The Last Letter (not really… but I’ll tell you more about that later)
English 12 - Womble

Recently we watched Randy Pausch’s “last lecture”, the lecture that inspired the best-selling memoir The Last Lecture. In his lecture, Pausch shared with the audience his childhood dreams, the accomplishments he was most proud of, and the lessons he learned in his life. Randy Pausch was aware that he was at the end of his life and wanted to share his dreams and lessons-learned with his students and colleagues, but in the end he said it was all for his kids, who would never know their father.[
Comment 1: CCRI 7-10, 20, 44-47. At the time we watched Pausch’s lecture, students were reading memoirs. We have a copy of The Last Lecture in our classroom because it was highly recommended by several students. I did a read-aloud from the book as well, and several students subsequently read the book.
While you are not at the end of your life, you are at the end of an important stage of your life. You have experienced the best and worst of high school with your own dreams and accomplishments, and you too have life lessons to share. Therefore, we are writing a letter to next year’s freshmen so that they might know what the next four years of their life may be like and might learn from your successes and your mistakes. Your letters will be read by next year’s freshmen class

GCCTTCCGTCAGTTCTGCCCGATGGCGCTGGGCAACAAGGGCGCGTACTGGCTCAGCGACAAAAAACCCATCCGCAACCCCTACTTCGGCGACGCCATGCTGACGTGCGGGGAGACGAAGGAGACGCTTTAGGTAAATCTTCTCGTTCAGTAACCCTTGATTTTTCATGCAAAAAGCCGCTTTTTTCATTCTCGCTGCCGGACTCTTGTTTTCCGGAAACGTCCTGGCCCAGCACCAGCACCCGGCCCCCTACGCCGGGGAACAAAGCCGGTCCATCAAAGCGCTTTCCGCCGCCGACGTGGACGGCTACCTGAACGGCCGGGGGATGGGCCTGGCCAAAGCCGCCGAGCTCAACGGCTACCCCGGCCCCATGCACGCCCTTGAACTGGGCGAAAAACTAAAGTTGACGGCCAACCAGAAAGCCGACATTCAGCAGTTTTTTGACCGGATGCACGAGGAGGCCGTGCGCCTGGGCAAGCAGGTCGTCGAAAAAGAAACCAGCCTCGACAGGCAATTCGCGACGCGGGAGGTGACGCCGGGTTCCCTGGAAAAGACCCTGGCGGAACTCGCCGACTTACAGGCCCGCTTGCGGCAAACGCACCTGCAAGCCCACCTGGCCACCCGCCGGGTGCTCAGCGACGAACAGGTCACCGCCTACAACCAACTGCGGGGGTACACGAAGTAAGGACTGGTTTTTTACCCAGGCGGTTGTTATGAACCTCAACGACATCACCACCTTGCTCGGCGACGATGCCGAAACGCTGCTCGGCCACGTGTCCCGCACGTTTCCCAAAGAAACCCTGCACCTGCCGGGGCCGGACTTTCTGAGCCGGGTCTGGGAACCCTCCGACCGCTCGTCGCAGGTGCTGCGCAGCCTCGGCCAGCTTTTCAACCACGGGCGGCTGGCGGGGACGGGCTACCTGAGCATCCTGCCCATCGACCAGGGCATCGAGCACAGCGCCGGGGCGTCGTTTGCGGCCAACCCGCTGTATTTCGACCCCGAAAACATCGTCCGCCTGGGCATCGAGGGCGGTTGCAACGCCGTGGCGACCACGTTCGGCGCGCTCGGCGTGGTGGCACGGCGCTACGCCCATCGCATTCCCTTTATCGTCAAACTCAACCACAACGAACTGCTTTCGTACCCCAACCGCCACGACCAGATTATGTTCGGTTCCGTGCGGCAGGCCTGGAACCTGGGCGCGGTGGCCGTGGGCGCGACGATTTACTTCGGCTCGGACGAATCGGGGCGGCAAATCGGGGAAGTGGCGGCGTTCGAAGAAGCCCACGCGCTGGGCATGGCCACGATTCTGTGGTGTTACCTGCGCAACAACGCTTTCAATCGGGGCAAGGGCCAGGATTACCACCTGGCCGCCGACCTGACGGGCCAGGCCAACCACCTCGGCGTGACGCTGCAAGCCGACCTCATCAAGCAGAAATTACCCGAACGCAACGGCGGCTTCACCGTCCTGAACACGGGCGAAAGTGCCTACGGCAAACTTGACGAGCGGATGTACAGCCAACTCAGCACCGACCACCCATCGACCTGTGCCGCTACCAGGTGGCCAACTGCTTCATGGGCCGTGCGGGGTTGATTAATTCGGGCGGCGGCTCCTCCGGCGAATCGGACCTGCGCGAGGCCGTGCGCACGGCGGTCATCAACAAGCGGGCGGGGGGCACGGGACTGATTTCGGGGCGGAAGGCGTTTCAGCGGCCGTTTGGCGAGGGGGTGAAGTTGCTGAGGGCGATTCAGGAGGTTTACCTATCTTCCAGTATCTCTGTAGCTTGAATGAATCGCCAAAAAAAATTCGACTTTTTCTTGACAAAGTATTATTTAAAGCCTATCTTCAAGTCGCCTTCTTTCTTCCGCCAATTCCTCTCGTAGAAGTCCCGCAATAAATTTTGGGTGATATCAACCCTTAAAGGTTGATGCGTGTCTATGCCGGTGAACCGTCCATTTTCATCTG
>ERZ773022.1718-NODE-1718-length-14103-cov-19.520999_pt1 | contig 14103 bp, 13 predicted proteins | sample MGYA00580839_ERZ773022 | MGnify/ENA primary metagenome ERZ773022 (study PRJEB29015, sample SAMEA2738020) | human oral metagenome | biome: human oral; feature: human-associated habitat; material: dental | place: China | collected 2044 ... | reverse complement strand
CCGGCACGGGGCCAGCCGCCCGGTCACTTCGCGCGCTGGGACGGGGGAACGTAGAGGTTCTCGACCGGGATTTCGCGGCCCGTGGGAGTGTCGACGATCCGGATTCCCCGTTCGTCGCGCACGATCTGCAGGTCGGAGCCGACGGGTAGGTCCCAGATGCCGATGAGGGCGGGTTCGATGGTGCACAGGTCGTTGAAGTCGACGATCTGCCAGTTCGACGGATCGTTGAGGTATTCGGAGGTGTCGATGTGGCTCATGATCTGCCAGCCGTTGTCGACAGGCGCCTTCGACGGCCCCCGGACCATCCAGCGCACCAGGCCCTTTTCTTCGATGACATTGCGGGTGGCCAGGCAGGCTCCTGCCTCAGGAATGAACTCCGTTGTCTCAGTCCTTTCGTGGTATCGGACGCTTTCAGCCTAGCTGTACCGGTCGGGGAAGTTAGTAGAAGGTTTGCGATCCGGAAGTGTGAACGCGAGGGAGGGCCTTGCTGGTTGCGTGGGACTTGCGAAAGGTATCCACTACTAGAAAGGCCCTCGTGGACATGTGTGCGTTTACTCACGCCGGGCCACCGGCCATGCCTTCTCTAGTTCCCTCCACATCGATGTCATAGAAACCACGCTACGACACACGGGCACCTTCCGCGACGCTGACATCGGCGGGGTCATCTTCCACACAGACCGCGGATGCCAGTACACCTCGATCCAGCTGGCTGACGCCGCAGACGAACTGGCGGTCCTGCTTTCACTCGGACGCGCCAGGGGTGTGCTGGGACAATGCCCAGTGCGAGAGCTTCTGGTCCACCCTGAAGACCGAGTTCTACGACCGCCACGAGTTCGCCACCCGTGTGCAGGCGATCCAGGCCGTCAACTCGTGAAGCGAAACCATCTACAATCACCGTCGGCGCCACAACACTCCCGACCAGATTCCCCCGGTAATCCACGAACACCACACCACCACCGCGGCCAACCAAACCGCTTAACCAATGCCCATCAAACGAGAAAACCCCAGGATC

Comment 2: This authentic assessment gave students a chance to reflect on their own experiences. Like Pausch, they had goals, experienced success, and made mistakes. As they were writing their rough drafts, many students commented that this was “hard to write.” Most of their letters were thoughtful and poignant.
Remember what we discussed about establishing your own credibility and appealing to your audience…

1. How you will establish your credibility as the writer? (i.e. why should they listen to YOU?)
  • You are a senior who is just a couple of months away from graduation. You’ve lived through what they are about to experience, right? Tell them something about yourself so that they value your experience.
  • You will use proper grammar, mechanics, and usage so that they value your education.
Comment 3: This discussion and subsequent list on our board was based on Ethos in the Rhetorical Triangle.
2. How will you appeal to your audience?
  • Remember that they are 14 and still somewhat innocent and excited about being in high school. While we want to be real with them, we don’t want to scare them or kill that excitement prematurely.
  • Remember that they are starting a new stage in their life, just like you will be next year. They have dreams and goals, just like you do for next year. So… we don’t want to discourage them from trying their hardest and doing their best.
  • Remember that no one likes to be preached to or talked down to. You can say a lot by just sharing your story and experiences without being bossy or condescending. They’ll get the message if you are just real with them.
  • Think about your diction. While this letter will be written in standard English, it can still use language that will appeal to them. You are very close in age to them, so express yourself in a way that they will appreciate without using too much slang. Think of them as your younger brother or sister, and be nice
Comment 4: This discussion and subsequent list on our board based on Pathos in the Rhetorical Triangle.

Comment 5: CCRI 22-27

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